As the first event on the 1996 PGA Tour, last week's $1 million Mercedes Championships did a smashing job of fulfilling its mission as Update Central. All around the La Costa Resort and Spa the feelings of optimism and goodwill were so pervasive that nobody seemed to hold it against the winner, Mark O'Meara, that he wore a Toyota visor all week. Heck, that sort of ambush marketing happens all the time out there in the corporate world, and, besides, there were more important things to gossip about. Such as who came to La Costa with new equipment contracts, new attitudes and, most important, new playing itineraries. So much was new, in fact, that Lee Janzen, who was breaking in his fourth set of clubs since his victory in the 1993 U.S. Open, felt compelled to announce that "I've got the same sons, the same wife and the same caddie."
Until 1994, when Mercedes took over the tournament, the event was known as the Tournament of Champions, which was a perfectly good and fitting name for an exclusive field that's limited to the previous year's Tour winners and the British Open titleholder. Of the 32 players eligible for last week's gathering, only Ernie Els, who was resting in South Africa, and Peter Jacobsen, who's bothered by an aching back, failed to tee it up. So no wonder O'Meara, who was to celebrate his 39th birthday six days after the final round, seemed unusually exuberant about his three-shot victory over Scott Hoch and the formidable Nick Faldo.
"It's nice to get off to a good jump start," said O'Meara, whose 11 career victories include five in California, where he grew up, but no majors. "Who knows? Maybe this will be a big year for Mark O'Meara. Maybe this will be the year I win a major championship."
A win at La Costa makes a guy think like that, especially now that you can no longer come to the Tour's first event expecting to find a lot of out-of-shape guys who have been spending more time with their fishing rods than with their Callaways and Pings. It used to be that the players viewed a win at the Spa as nice, even rejuvenating—a way to get a leg up on the year. But a dull performance wasn't something to start windmilling putters over because, well, only guys like Palmer and Nicklaus could reasonably be expected to have their A games ready from the get-go. Heck, the tournament was known among the players as the Rust-Oleum Chip-Off Classic. But that's not the way it is anymore. Said O'Meara, "There's not as much of a rust factor. Guys play a lot more these days. When they get here, they're rarin' to go."
Last week nobody was more rarin' than O'Meara, who scorched the La Costa layout for rounds of 68-69-66-68, putting him 17 under for the week. He was in mid-season form, mainly because he's one of those players who find it hard to sit out November and December when there's so much easy loot available in off-season events around the world. So O'Meara didn't take a break until after the first week of December, when he returned from Buenos Aires and an unsuccessful defense of his Argentine Open title. Although he took the rest of the month off and spent two weeks skiing in Utah, the Tour was never far from his mind.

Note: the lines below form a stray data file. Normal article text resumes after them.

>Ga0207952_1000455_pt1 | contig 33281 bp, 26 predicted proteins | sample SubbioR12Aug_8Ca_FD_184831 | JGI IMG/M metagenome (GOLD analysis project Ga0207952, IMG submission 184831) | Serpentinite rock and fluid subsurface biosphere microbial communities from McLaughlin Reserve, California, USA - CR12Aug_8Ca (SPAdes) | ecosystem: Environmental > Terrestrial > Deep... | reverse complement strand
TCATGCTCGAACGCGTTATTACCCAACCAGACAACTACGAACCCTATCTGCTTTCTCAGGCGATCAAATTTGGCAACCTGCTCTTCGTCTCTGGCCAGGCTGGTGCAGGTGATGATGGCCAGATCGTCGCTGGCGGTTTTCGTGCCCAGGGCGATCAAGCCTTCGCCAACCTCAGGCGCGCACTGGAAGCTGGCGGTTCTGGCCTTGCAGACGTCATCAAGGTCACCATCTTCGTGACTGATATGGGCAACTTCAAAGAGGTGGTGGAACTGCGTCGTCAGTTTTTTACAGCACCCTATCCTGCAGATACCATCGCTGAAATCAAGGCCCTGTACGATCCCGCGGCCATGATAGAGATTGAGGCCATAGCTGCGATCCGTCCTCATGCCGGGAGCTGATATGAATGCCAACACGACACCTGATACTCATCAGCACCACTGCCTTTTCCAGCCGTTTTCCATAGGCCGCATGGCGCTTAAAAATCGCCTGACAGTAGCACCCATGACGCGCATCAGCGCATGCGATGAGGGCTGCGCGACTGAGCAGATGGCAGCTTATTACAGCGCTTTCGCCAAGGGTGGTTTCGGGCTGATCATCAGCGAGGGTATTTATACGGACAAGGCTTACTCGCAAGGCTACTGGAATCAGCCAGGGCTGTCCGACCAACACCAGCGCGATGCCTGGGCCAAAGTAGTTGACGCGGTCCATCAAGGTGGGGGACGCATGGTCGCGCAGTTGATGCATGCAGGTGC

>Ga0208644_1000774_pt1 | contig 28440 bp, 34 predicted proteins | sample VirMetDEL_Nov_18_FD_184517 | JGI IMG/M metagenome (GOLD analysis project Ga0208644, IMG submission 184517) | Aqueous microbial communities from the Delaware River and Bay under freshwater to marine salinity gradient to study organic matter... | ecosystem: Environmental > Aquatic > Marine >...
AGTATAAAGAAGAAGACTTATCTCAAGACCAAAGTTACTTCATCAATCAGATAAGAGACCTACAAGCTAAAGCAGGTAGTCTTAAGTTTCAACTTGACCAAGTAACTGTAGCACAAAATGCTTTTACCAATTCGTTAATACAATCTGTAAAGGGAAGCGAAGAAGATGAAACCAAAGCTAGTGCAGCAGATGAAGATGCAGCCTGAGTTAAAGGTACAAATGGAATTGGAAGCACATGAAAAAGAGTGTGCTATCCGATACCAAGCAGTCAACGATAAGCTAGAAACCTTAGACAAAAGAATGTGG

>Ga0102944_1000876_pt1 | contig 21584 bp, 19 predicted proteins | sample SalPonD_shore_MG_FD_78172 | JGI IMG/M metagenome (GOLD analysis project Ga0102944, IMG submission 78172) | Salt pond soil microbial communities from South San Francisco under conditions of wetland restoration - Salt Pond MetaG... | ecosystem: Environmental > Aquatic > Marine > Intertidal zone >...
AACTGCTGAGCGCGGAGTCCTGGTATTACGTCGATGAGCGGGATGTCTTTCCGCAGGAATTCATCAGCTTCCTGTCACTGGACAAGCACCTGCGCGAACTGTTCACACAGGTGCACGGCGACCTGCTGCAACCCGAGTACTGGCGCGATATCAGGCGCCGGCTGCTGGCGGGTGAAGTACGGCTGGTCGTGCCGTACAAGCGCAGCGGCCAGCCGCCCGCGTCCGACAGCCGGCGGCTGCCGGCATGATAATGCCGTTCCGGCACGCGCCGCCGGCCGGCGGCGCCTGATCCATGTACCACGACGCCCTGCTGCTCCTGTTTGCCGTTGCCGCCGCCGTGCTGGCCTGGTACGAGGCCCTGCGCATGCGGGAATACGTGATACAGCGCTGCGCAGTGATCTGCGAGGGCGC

"I can't say I didn't touch a club for two weeks," O'Meara said. "I took a seven-iron with me and swung it a few times in the room."
Maybe Greg Norman should have tried that. For whatever reason, something was missing from his normally spectacular game until Sunday, when he fired a 29 on the front side and had seven straight birdies—one off the Tour record—in a round of 67. On Thursday afternoon Norman began 1996 with the first of three one-over 73s, and in the evening wrapped up 1995 by accepting the Player of the Year trophy at a banquet in the La Costa clubhouse. The award will get a special spot in Norman's overstocked trophy case because it came from his peers, some of whom have made it clear over the years that they think Norman gets far more publicity and adoration than his record merits.
Almost 41, Norman has so many irons in the fire (if not on fire, at least for the moment) that it must be wondered if he's spreading himself too thin, the way Palmer and Nicklaus did at the peak of their careers. When asked about it, Norman gave a cryptic answer. "I've set up a game plan through the year 2000," he said. "I'm focused very heavily on the next four years. If I satisfy my goals, I might take a hard look at whether I want to stop."
Disappointing as Norman's overall play was, it was by no means the worst of the tournament. John Daly, who was suffering from back problems and the flu, stumbled home dead last in the first round and, as they say in horse racing, failed to improve his position. The only record he threatened was the unofficial one for fast play. On Friday, Daly and playing partner Hal Sutton, the first twosome off the tee, were clocked in less than three hours.
That left plenty of time for the new postmatch autograph session. In response to players' complaints about being stalked everywhere by professional autograph collectors, the Tour has adopted a policy that calls for players to be available for signing only in designated, roped-off areas and only upon the completion of their rounds. At La Costa the policy passed its first test without incident, though it should be noted that the galleries were smaller and more polite than those at the typical Tour stop, that Craig Stadler was not in the small field and that nobody in the well-heeled crowd was gauche enough to bring up the Ryder Cup to Janzen or ask Faldo about his marital status.